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When you read accounts of the fierce competition for science and engineering grads, if you are a humanities or social science type (like me) you could be forgiven for slapping yourself on the forehead for forgoing the chance to earn six-figure salaries and be provided with ping-pong tables and free food for your entire career. But is getting that degree in science, tech, engineering or math (the so-called STEM subjects) really the best bet for long-term career success?
If you look at trends in the future of work, then maybe not, argued Daniel Jelski, a professor of chemistry at SUNY New Paltz, on New Geography recently. Despite being a science guy himself, Jelski looks at the ways work is changing and comes to an iconoclastic conclusion. He begins by laying out the basic forces he sees shaping the career landscape in the next decades:
Let’s start with the three Laws of Future Employment. Law #1: People will get jobs doing things that computers can’t do.
Law #2: A global market place will result in lower pay and fewer opportunities for many careers. (But also in cheaper and better products and a higher standard of living for American consumers.)
Law #3: Professional people will more likely be freelancers and less likely to have a steady job.
But instead of looking at these laws and suggesting students study the math and science needed to be one of those running the machines many fear are taking our jobs, Jelski comes to a different conclusion. He acknowledges that the number of science and math grads in the U.S. has been flat over several decades, but he disagrees that this means more students should be encouraged into those fields. Pointing out that competition in these areas is increasingly global, he notes that the amount of American tech and science geeks isn’t relevant. But the global number is, and by this measure competition will be fierce, especially as many technical tasks are now done by computers:
Laws #1 & 2 predict that there will likely be fewer STEM jobs in the future – they are both easily computerized and tradable. People will always be employed in STEM disciplines, many of them highly paid, but they’ll be paid for smarts rather than education. The disciplines will be much more competitive, with older and less talented workers left on the sidelines. Tom Friedman and Alex Tabarrok, reflecting conventional wisdom, are mistaken in maintaining that increasing STEM education is a key to future economic competitiveness.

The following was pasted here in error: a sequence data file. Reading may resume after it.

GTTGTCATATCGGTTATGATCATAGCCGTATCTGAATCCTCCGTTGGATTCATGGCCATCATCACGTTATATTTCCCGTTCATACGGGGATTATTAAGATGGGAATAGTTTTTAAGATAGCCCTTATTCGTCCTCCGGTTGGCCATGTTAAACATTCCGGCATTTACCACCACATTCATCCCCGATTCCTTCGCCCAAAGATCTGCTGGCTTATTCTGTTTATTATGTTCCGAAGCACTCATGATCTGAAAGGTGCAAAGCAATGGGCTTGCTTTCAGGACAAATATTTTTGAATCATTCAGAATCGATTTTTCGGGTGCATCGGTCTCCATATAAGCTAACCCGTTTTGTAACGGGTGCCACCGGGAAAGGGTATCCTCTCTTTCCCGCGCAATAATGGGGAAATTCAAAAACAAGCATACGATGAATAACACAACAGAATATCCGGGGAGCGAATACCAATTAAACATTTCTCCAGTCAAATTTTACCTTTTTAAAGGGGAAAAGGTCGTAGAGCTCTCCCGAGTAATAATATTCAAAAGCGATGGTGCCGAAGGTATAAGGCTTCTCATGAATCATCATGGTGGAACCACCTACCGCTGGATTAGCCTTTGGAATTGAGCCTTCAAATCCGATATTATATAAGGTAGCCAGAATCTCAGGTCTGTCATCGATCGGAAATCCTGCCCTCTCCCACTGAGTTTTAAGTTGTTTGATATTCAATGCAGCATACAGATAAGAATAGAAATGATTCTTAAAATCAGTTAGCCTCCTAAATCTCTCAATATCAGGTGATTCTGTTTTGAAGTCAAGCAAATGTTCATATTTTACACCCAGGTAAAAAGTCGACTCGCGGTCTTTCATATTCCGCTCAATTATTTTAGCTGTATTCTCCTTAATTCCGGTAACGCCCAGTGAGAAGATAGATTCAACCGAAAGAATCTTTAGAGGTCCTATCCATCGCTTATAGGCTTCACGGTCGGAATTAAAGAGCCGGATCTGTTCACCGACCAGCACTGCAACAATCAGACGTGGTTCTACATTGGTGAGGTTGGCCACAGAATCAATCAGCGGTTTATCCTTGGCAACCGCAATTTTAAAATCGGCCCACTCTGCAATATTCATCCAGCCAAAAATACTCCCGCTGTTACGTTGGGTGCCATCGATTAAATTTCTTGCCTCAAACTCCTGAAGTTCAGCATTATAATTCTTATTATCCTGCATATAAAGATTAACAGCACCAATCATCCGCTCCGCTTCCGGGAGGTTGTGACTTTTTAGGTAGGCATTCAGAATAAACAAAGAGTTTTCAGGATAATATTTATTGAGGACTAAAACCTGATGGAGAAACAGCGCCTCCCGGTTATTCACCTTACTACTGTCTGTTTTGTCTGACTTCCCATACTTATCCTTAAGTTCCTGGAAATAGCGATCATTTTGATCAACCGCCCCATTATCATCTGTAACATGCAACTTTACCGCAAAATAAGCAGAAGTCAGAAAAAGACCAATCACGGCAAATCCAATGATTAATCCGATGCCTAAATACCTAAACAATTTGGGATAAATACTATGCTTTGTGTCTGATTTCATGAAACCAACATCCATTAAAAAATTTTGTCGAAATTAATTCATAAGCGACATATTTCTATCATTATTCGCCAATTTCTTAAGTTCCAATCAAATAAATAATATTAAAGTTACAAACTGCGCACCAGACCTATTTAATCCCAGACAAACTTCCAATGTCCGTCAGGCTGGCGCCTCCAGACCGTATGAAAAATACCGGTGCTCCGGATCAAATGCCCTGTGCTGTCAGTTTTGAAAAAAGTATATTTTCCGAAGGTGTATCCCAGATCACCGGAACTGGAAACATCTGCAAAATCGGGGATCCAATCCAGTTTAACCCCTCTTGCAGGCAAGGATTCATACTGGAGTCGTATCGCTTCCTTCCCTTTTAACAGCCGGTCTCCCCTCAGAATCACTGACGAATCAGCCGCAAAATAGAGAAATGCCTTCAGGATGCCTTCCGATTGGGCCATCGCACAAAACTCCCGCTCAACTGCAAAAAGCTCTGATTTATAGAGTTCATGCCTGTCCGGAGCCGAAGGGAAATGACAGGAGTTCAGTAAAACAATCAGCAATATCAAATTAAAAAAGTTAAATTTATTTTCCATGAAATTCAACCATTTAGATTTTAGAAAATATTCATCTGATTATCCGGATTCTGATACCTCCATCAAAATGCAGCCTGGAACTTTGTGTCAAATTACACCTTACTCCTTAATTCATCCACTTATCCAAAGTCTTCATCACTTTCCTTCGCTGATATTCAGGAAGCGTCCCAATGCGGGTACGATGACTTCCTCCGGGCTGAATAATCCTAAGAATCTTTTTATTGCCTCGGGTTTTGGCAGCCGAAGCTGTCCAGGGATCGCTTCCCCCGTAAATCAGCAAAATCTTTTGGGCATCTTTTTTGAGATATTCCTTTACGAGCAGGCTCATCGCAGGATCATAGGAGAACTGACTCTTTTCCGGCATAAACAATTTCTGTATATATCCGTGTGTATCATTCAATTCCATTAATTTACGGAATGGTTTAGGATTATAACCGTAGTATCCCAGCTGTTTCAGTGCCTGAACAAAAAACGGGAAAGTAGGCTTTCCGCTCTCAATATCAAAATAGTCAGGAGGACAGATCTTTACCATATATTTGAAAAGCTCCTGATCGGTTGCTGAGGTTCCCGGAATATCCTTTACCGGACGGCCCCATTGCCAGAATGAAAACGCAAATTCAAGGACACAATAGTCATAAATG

“So if computerized, tradable skills won’t create much new employment, if any, what will?” he asks. The answer is “non-tradable skills that can’t be computerized. . . . these jobs depend on human-human interaction — empathy.” Counseling, teaching and management are examples. So who is best prepared for them?
Jelski tells of a student he had in a chemistry class, an English major who was busy writing a novel about cowboys while learning about chemical reactions on the side. “Conventional wisdom says this guy is all wet,” writes Jelski, but he feels this kid’s odd combo of interests in cowboys and chemistry might actually be a career winner. Not because anyone needs many cowboys these days, obviously, but because
the skill set needed to write a novel, of which writing may be the least of it. He has to have something to write about, which means nurturing a general curiosity about the world — not just cowboys, but apparently also chemistry. He learns to be a keen observer of people: their appearance, what they wear, their character, mannerisms, and language. He develops the self-discipline and self-confidence to finish a project because it is intrinsically important, not because people say “Wow, that’s wonderful. You’re writing a novel!” Because of his novel my student becomes expert in many skills that can translate into a wonderful career.
The conclusion of the post (which is well worth a read in full) is that skills rather than education count, and writing and empathy are among the skills least likely to be mastered by computers. Counseling might beat computer science in the future of work, according to Jelski, but critics could point out that clinical psychology majors currently have the highest rate of unemployment of any college degree and that being an empathetic, sociable engineer might be the best bet of all.
Would you push your kid toward engineering or empathy for a more future-proof career?
Image courtesy of Flickr user UC Davis College of Engineering